Tip Sheet: Pricing for Profit and Purpose

Many historic sites struggle to set prices for admission, tours and gift shop products. Setting prices isn’t random but doesn’t need to be difficult.

The right price conveys value, creates cash flow, and sustains your historic site operations.

Organizations often struggle with determining the price to charge their customers and visitors. Some are concerned that if the price is too high, their revenue will suffer, and if it is too low, they will not generate enough revenue to keep operating.

Your organization needs to consider three key elements when pricing products and services: goals, costs and value.

Setting goals

The first step in setting prices is to be clear about what your historic site wants to achieve through the sales of goods and services. Do you want more customers, do you want more revenue, do you want to target youth, or do you want to create exclusive experiences? Your business goals will help to determine which of the proven pricing strategies you’ll want to employ.

Variable costs include any cost that changes based upon the number of visitors. Examples might include contract tour guide fees, bus transportation to a site, printing of tickets or brochures, toilet paper, samples offered to each visitor, etc.

Estimating Costs

In order to set prices in any business, it is very important to calculate a cost per unit, as there is a strong relationship between unit cost and price, as is discussed later in this tip sheet.

When estimating costs, operators of historic sites need to decide what aspects of their business are reasonably expected to be covered by the sales of goods and services. Major renovations or infrastructure costs are likely going to be financed through grants, private philanthropy, or possibly loans. However, operational (variable) costs and reasonable* overhead (fixed) costs incurred in a given year should be included when setting prices.

*Reasonable is a subjective concept, obviously, but if your site operates a museum in 50% of the space of your historic property, then museum admissions should only cover 50% of the overhead.

The following equation makes it relatively easy to set a price to covers costs:

Price of Product X = (Variable Costs of product X + a % of Fixed Costs for product X)
Estimated # of sales of product X per year

Estimating the number of sales per year can be based upon past years’ (or several years’) statistics, a target in a marketing strategy, or even an educated guess based upon business planning efforts.

Relationship between unit cost and price

There are two different groups of pricing strategies. The first group intentionally sets price below cost and is typically used to attract new customers, sell off old/excess inventory, or to liquidate a business. The second group of strategies sets price at or above cost and are used to maximize revenue and/or to sustain (and grow) the business.

Different pricing techniques will help achieve different marketing goals for your organization. For more detail on each of these strategies and how they might apply to your historic site, read our Tip Sheet: Expanding on 8 Pricing Strategies for Historic Sites.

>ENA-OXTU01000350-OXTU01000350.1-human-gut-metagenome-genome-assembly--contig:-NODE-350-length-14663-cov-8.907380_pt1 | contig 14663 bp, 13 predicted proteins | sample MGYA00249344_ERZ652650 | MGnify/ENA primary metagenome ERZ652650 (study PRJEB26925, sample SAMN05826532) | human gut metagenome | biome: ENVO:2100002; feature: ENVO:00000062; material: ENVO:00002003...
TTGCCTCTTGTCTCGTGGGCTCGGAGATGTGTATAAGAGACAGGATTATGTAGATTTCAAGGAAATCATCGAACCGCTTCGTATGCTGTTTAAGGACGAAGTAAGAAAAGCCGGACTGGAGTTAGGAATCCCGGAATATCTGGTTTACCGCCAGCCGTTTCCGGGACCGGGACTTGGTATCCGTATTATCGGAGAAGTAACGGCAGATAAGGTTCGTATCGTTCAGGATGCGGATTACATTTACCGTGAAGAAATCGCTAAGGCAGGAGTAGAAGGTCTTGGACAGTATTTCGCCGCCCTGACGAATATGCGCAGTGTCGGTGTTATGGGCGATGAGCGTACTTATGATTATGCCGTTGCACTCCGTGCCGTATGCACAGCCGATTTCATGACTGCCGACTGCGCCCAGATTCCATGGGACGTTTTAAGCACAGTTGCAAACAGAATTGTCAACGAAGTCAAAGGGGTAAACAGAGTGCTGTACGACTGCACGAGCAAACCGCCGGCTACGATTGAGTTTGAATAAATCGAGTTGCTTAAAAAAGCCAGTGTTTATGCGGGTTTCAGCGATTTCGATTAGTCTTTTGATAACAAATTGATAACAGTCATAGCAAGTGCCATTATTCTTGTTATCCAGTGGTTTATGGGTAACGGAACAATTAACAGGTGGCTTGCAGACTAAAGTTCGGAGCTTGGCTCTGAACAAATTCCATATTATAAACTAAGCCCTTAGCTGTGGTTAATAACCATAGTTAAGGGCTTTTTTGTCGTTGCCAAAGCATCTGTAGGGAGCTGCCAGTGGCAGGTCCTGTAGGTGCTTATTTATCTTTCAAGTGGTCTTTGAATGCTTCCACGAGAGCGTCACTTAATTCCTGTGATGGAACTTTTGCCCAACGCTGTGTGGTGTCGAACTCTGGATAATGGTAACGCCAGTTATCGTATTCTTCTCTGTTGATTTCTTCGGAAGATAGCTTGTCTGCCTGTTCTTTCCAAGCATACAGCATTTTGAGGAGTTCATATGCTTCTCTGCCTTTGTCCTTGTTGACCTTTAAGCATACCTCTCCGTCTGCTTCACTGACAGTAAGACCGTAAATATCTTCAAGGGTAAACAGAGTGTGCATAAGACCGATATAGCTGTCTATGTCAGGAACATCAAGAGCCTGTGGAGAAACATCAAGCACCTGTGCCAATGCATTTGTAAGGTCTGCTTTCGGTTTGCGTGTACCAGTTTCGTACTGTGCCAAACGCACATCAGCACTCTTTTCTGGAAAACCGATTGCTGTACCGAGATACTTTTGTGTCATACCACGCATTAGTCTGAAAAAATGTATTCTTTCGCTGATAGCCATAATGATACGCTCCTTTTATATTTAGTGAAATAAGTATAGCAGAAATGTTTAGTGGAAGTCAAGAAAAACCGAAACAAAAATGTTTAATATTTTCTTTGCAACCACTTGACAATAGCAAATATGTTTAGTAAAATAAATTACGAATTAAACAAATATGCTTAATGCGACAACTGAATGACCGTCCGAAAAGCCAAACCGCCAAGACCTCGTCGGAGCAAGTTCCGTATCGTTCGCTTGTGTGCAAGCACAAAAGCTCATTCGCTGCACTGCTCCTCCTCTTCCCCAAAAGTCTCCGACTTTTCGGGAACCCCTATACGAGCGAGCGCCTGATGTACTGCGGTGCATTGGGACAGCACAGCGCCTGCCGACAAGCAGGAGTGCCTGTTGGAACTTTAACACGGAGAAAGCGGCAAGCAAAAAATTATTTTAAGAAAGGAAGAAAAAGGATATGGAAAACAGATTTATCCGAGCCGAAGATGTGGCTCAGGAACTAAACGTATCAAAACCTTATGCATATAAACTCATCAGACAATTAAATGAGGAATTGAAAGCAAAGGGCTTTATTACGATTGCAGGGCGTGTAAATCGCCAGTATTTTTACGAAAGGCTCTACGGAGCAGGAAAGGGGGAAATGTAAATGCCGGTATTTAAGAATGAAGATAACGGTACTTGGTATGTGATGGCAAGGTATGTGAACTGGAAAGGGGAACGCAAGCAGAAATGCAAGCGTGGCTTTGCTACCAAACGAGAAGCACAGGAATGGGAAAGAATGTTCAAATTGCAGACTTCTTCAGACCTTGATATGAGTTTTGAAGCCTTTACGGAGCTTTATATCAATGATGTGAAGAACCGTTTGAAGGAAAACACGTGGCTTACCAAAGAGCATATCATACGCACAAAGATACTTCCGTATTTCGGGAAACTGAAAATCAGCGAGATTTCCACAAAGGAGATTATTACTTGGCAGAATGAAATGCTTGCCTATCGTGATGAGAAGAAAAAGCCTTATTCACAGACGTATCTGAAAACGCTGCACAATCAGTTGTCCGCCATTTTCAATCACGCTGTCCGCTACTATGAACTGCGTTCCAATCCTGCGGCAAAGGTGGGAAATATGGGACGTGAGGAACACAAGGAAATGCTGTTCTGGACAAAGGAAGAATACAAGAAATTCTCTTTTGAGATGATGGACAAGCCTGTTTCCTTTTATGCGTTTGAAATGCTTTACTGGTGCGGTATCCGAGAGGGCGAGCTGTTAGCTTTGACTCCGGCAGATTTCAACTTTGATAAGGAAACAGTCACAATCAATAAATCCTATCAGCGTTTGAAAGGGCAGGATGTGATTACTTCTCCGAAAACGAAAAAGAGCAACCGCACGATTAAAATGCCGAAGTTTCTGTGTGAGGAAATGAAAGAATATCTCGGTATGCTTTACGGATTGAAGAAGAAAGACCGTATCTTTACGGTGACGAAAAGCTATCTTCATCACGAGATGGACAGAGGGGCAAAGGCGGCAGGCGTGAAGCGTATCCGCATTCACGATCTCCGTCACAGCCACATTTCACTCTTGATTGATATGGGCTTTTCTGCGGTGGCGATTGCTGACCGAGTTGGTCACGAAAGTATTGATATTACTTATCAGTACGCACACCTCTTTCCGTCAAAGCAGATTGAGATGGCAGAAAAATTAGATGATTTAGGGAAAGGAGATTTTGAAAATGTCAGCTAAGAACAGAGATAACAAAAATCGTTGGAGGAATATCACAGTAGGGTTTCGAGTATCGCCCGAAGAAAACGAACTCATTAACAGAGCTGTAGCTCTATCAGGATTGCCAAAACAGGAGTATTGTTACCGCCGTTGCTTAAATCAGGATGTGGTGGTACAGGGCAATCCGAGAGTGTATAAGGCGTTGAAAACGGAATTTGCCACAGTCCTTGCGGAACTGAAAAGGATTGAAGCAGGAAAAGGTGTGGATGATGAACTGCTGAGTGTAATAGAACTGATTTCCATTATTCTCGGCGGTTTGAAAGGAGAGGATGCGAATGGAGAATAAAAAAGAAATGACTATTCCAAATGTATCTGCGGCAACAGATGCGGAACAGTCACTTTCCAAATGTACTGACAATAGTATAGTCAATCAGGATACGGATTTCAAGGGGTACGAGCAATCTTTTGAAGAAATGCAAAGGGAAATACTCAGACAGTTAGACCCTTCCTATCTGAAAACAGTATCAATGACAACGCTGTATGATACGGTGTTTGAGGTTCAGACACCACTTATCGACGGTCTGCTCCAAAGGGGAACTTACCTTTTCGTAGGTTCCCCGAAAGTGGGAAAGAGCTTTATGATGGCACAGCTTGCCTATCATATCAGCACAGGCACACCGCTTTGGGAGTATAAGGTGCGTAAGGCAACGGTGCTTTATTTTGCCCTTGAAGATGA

Maximizing value for your customer while covering your costs

You may choose one or more strategy to achieve your organization’s marketing goals. However, the most effective pricing strategy is the one that confirms for your customer that you are providing them with good value for their money. At historic sites, the customer is a student, an advocate, a marketer, and the very reason for the preservation and celebration of the location. It is important that they feel their experience is valuable.

Of course, it is important to set prices that cover the operational costs of providing a good or service to your customer, but you can also set your price to have a profound effect on the value that they perceive they will get (or will have had).

Every historic site will have a different ability to charge for their experience or product. However, visitors to most historic sites are likely driven by more than price as they want an experience, they want to learn and they want something they can’t get elsewhere.

The more unique your experience and the more effective your marketing in conveying that uniqueness, the more you can increase prices without fearing a drop in sales. By investing in marketing and providing a quality experience, your site will become a more desired destination, and with that improvement, you can increase prices to maximize both revenue and customer value. Many tourist locations are able to charge relatively high prices, and their prices do not necessarily drive away all their customers; instead, their prices are simply a reflection of what the site operators perceive their customers will pay for their experience.

1, 2, 3: Set your price

By applying three simple steps—defining your marketing goals, calculating unit costs and setting price to convey the value of your experience—setting prices for services, admission or products becomes relatively straightforward. Note that price is only one component of a marketing mix, and that it is important you also consider the quality of the product, the messages you use to promote your site and the locations where you convey that message to your audience.